The public is unquestionably rattled.
Days after a prominent public figure was the subject of a daylight “political assassination”, shot dead in the middle of a crowded, public space, presumptions of security that were previously taken for granted – at least in an urban, Yangon experience – have been rendered obsolete. In its place has emerged a new, pervasive fear. How could such a violent, public act occur within a democracy, one that restricts personal gun ownership?
The murder of lawyer U Ko Ni, termed a “terrorist act” by the ruling party, has revealed sensitive faultlines and tests the waters of the new government’s grasp over the rule of law. It also has obvious repercussions for the security of politicians, public figures and the public.
“If they dare to do this to a ruling party figure like him, it is unimaginable what can happen to ordinary citizens,” Mohammad Shafi, 50, told The Myanmar Times as he joined the mourners at U Ko Ni’s funeral.
U Ko Ni was one of Myanmar’s most prominent and outspoken legal advisers. An advocate for multiculturalism and interfaith harmony, he was also one the very few Muslims working for the National League for Democracy-led government.
Photos taken by pedestrians and CCTV images from just before U Ko Ni’s murder show a gunman at close range, taking aim behind him as he holds his grandson, and waits for a taxi outside the Yangon International Airport. The images are chilling, unforgettable in their incongruity The isolated moment, seconds before tragedy struck, shows how a previously unthinkable act has invaded commonplace, ordinary aspects of life.
An outspoken figure, U Ko Ni was a vocal opponent where he saw injustices – such as when the National League for Democracy failed to field a single Muslim candidate in the 2015 election. He rallied against the internationally criticised “race and religions laws”, a legislative package of four which rights groups derided as discriminating against ethnic minorities and women. And he championed constitutional change and revisions to the controversial 1982 citizenship law.
He has been credited with helping to devise the clever loophole that allowed Daw Aung San Suu Kyi to take the role of state counsellor, even as she is constitutionally barred from the presidency.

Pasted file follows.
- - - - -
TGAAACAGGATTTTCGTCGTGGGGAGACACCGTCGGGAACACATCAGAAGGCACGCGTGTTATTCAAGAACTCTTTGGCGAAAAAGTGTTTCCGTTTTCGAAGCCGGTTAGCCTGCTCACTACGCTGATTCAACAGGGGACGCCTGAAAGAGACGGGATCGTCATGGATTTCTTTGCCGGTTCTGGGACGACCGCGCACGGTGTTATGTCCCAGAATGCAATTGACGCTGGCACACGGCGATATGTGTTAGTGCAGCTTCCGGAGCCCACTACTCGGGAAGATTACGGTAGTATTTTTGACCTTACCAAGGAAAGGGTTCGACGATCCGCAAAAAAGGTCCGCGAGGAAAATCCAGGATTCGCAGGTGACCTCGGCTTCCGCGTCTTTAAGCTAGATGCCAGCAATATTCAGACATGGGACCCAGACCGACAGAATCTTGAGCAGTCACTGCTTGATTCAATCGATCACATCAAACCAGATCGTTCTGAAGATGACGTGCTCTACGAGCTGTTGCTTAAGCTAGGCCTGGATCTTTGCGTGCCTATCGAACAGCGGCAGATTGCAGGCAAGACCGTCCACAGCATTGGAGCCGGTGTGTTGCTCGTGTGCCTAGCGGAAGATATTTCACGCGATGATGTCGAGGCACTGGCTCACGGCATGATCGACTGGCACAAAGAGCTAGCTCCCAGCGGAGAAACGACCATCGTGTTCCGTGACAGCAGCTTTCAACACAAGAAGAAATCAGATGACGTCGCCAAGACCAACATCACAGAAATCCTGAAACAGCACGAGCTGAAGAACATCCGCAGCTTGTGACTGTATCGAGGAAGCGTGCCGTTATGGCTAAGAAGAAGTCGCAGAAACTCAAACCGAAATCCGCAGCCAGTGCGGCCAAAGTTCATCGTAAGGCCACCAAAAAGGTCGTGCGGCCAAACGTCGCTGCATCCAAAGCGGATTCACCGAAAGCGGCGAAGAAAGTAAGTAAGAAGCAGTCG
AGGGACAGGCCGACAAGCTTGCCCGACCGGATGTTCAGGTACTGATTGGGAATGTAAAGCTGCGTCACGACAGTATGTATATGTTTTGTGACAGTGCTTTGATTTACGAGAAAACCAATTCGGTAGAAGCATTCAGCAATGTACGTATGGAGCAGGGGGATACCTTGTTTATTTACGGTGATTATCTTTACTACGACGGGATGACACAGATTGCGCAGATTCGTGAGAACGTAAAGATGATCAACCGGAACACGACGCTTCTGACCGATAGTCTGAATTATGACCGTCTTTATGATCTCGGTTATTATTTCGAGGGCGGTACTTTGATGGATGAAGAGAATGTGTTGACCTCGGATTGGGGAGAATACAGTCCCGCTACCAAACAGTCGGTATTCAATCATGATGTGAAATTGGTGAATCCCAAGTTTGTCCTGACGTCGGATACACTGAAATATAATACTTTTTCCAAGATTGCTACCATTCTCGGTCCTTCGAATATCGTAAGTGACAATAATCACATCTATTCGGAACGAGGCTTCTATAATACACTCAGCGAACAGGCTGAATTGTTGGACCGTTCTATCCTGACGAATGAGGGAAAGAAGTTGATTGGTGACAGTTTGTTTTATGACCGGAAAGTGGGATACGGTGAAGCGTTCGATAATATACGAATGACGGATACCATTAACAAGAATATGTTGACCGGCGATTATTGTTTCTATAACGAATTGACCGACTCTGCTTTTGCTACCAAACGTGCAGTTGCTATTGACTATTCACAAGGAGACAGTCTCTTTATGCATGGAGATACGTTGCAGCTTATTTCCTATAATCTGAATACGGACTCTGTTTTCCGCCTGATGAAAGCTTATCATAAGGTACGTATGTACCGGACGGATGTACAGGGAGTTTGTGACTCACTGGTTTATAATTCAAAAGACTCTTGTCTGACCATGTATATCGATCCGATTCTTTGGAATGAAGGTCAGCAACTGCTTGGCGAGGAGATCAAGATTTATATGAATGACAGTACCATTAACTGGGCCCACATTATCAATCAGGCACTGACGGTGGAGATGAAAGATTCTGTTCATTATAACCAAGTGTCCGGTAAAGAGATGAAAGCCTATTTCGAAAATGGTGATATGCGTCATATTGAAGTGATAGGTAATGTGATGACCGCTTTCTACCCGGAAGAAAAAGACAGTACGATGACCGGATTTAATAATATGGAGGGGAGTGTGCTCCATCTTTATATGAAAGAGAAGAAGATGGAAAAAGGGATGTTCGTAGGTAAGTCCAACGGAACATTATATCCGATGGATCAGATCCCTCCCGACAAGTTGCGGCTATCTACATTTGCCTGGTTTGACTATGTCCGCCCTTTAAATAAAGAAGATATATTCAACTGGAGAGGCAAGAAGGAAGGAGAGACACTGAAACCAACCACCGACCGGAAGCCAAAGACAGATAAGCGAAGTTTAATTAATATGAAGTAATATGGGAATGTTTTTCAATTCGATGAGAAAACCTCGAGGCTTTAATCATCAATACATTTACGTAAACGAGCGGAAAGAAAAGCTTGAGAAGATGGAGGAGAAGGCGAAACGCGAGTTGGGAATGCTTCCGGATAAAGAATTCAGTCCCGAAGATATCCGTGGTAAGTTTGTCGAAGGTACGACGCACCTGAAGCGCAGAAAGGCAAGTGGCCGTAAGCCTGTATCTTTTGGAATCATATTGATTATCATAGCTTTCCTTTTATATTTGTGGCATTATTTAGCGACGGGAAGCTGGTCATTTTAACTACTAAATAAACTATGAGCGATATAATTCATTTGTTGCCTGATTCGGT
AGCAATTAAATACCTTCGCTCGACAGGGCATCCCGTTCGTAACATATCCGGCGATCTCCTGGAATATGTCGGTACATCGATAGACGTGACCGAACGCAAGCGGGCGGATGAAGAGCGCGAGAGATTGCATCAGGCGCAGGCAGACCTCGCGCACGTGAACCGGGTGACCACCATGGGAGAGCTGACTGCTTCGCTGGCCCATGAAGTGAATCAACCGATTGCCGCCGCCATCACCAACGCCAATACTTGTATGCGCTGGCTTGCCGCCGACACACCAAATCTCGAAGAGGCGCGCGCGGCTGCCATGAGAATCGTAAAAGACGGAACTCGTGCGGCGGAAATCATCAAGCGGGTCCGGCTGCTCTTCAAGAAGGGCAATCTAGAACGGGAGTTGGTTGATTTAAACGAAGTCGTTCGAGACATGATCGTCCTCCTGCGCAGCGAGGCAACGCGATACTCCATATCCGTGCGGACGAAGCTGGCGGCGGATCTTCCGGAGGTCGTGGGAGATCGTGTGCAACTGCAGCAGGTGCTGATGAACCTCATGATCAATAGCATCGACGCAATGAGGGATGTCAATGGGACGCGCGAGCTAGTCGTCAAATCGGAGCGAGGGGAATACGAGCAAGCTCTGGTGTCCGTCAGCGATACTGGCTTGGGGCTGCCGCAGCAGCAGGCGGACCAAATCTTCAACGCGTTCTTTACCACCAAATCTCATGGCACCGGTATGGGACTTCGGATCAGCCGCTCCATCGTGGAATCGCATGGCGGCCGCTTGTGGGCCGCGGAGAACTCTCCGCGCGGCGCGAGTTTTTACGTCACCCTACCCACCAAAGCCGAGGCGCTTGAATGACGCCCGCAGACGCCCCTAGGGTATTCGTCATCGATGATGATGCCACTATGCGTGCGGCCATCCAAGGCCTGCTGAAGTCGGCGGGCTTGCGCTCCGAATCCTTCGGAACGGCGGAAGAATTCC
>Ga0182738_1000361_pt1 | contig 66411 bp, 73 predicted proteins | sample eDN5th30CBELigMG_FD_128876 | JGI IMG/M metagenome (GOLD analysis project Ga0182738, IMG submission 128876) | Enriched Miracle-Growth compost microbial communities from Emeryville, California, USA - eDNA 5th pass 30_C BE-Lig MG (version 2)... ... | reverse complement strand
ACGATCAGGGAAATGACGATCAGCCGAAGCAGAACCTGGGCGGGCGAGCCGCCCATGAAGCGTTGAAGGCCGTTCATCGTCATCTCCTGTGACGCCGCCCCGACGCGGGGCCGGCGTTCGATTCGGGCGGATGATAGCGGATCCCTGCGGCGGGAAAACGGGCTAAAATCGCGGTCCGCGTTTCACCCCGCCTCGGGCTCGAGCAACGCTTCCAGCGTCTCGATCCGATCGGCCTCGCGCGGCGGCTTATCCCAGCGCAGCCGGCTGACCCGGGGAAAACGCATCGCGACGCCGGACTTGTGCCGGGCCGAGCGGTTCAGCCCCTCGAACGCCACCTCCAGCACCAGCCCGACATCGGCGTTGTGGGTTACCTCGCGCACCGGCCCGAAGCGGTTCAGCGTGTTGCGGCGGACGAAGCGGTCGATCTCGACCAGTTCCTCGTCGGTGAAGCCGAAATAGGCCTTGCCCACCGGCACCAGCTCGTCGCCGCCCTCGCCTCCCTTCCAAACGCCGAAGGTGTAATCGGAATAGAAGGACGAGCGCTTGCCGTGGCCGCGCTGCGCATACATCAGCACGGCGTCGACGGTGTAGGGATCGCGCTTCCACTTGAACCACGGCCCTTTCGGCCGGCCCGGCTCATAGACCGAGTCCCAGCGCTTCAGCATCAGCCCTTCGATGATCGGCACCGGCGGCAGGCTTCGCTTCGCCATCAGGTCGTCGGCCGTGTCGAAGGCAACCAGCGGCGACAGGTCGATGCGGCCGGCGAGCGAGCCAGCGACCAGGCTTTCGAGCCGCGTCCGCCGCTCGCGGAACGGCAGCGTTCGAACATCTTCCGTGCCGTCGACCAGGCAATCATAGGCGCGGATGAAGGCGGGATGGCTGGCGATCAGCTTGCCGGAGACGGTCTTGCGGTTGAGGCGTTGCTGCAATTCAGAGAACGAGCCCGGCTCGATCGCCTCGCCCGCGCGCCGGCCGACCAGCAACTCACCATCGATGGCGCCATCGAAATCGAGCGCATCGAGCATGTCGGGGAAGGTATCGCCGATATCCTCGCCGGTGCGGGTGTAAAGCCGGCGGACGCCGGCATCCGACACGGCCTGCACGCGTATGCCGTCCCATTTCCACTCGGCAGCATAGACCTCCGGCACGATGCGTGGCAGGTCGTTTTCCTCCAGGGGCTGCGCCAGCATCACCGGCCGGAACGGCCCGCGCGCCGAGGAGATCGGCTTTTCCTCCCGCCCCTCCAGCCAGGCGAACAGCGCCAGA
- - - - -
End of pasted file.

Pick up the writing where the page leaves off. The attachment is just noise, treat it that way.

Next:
His work earned him both high praise and derision. His daughter told Reuters that he was often the subject of threats and hate speech.
“My father was often threatened and we were warned to be careful, but my father didn’t accept that easily. He always did what he thought was right,” said Ma Yin Nwe Khine.
No motive for the attack has yet been identified. In leaked documents from the police, the suspect alleges to have been hired as a hitman in exchange for a car. He says in the partial transcript that he was directed to kill a “kalar”, a racial, and often religiously charged slur used to refer to people of South Asian heritage.
“If this is a hate crime, connected to the fact that U Ko Ni was a Muslim, then that needs to be revealed so that everyone can see how hatred can destroy one of the best constitutional jurists the country ever produced,” Phil Robertson, deputy Asia director of Human Rights Watch, told The Myanmar Times.
In the wake of the murder, calls have grown for increased security.
Taxi drivers at the airport have blamed the lack of security personnel present at the site for allowing a gun on the compound to begin with. Taxi drivers intervened in the incident, and were able to stop the suspected shooter from escaping. One of the pursuers, U Nay Win, was fatally wounded while he tried to chase down the armed man.